Trustee Richard Ryskamp challenged the college’s continued funding for the Diversity Lecture Series at Monday’s Grand Rapids Community College Board of Trustees Meeting. He questioned the legality of paying Jose Antonio Vargas, the last speaker in the series and a confessed undocumented immigrant.
“It’s certainly a fact that he is an illegal alien, and it’s certainly a fact that the college was aware that he is an illegal alien,” said Ryskamp, who attended Vargas’ lecture. “…If you know that the person who’s going to come do the work for you is illegal, it’s a violation of the law.”
However, even though the Board is just now approving the $12,500 payment to Vargas’ booking company, Vargas already gave his lecture earlier in October.
“I don’t know what happens if we vote ‘no’ (on) approving this expenditure, but I feel that the law trumps those considerations,” Ryskamp said.
However, GRCC President Steven Ender was prepared with a response. He told the board that the college consulted with a local law firm multiple times on the matter.
“They assured us that we had broken no laws,” Ender said. “So I think that board members that believe they are breaking a law by voting for this should relieve their conscience of that thought.”
Ryskamp was not persuaded.
“What we have done may have been legal, but it does seem to be like getting around the law and not consistent with the spirit of the law,” he said.
The vote proceeded, passing with Trustees Ryskamp and Dr. Richard Stewart dissenting.
During his opening remarks, Ryskamp also announced intentions to further debate the continued funding of the Actors’ Theater, the Diversity Lecture Series and the Diversity Learning Center.
Vargas could not be reached for comment.
Wow Ryskamp needs to go serve on a private college board, not a public one! I don’t expect there are students that attend GRCC that might be undocumented, as GRCC taking their money must be breaking a law. Geesh…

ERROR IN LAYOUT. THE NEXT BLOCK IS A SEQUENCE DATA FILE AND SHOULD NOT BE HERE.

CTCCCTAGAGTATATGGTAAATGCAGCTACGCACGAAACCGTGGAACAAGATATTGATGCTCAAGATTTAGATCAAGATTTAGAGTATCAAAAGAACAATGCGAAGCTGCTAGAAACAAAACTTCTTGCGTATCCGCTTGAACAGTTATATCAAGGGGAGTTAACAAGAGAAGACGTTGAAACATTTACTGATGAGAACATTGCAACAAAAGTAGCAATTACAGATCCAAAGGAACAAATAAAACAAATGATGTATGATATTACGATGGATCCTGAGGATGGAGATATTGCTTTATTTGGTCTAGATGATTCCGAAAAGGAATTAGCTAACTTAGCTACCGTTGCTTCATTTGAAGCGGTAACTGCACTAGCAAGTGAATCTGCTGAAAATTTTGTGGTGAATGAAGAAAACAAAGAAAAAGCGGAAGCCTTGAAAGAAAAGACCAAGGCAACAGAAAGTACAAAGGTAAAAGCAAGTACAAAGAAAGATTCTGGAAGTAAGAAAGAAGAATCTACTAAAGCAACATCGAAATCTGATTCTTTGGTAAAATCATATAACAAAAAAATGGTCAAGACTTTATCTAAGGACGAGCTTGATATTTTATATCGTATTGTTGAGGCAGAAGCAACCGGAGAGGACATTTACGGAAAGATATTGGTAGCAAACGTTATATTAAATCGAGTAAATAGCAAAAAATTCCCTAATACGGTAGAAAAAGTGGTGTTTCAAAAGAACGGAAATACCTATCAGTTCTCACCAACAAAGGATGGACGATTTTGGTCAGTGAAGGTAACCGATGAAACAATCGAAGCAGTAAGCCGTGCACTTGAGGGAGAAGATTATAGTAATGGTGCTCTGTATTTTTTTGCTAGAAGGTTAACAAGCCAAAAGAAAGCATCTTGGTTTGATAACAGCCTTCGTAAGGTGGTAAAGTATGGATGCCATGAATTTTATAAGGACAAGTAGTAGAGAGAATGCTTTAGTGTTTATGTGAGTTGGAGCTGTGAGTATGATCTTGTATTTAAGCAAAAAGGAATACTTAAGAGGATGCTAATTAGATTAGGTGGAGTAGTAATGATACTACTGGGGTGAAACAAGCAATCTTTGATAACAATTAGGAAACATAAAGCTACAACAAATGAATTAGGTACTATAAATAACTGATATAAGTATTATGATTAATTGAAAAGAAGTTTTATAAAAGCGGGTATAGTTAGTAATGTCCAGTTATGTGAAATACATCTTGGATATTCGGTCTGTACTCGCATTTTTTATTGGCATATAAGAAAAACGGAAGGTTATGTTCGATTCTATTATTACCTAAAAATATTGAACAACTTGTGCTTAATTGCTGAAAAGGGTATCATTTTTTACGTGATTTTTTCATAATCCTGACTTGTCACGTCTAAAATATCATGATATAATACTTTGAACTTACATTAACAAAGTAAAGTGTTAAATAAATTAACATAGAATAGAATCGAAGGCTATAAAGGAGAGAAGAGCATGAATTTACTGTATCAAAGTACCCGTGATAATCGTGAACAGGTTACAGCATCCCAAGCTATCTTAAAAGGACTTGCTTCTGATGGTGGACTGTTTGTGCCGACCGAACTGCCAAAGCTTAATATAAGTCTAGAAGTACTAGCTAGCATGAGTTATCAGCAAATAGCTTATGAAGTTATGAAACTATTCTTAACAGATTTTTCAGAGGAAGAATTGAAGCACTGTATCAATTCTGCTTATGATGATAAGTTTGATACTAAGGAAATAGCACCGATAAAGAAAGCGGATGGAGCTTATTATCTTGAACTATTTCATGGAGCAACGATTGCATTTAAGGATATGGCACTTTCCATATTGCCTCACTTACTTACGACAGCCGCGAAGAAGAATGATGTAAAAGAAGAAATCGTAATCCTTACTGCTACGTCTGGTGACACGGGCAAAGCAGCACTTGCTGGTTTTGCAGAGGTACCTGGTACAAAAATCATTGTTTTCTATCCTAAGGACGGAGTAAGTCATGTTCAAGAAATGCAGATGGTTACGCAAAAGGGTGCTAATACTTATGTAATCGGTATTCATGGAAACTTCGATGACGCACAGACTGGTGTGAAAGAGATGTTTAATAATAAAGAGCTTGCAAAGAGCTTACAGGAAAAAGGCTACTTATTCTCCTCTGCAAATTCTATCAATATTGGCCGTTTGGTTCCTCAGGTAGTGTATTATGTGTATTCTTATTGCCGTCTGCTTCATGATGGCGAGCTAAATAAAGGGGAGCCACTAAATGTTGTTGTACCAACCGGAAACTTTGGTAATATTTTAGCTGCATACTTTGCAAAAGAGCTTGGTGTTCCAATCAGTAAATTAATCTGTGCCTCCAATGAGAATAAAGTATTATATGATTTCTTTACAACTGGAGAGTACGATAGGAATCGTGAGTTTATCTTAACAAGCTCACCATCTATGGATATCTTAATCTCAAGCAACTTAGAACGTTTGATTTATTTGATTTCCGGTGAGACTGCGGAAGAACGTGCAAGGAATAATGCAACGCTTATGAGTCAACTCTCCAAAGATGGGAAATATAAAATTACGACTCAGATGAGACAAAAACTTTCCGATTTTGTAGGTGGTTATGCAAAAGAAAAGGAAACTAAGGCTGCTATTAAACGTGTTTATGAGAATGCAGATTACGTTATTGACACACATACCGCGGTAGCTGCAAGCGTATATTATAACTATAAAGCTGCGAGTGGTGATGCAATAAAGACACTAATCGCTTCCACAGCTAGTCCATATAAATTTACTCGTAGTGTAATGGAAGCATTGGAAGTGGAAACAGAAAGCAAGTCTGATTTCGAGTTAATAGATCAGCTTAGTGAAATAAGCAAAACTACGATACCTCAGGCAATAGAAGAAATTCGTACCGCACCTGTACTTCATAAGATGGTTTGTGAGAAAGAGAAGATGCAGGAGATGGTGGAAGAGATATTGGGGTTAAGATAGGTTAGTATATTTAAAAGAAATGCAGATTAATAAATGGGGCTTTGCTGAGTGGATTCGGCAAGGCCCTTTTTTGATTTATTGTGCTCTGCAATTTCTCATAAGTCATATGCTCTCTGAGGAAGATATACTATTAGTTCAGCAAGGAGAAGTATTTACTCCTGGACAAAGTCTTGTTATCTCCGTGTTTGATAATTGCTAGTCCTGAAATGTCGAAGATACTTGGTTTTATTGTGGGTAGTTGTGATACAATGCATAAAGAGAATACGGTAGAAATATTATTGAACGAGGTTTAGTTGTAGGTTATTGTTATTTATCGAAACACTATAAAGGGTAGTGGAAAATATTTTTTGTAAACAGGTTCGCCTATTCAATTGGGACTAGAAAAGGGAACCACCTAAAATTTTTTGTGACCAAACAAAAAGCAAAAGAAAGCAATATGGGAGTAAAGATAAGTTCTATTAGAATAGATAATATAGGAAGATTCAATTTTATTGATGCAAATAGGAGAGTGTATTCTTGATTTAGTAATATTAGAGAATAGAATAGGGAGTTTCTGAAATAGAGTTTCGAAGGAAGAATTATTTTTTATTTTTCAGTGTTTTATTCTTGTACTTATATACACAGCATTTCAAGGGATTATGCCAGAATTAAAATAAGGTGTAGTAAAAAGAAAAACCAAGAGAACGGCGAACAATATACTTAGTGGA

Let’s talk about what needs to be done for immigration reform, how do we help students on pathways to becoming citizens, careers, and college ready. GRCC and the Diversity Learning Center have accomplished many great things in this community to bring attention to diversity, inclusion, and equity. Something the GRCC board should hold in high regard, not try to dismantle.
Maybe I should speak to my son about his consideration of GRCC next year, and encourage him to find a campus that accepts people for who they are and where they are at, and how to be a better person.
In reply to JA Larson-Mushing, I have three comments. 1. It is my understanding that even public colleges are supposed to obey federal law. And here is what the law says: “In general, it is unlawful for a person or other entity to hire…an alien, knowing the alien is an unauthorized alien…” and “for purposes of this section, a person or other entity who uses a contract, subcontract, or exchange…to obtain the labor of an alien, knowing that the alien is an unauthorized alien…shall be considered to have hired the alien…” INA: Act 274A, Unlawful Employment of Aliens. http://www.uscis.gov/sites/default/files/ilink/docView/SLB/HTML/SLB/0-0-0-1/0-0-0-29/0-0-0-8501.html. 2. As far as students who are illegal aliens, I don’t read anything in this law that prevents GRCC from enrolling them, nor did I say anything related to that topic. 3. I have always taken the position that I would gladly support programs that truly promoted diversity, inclusion and equity.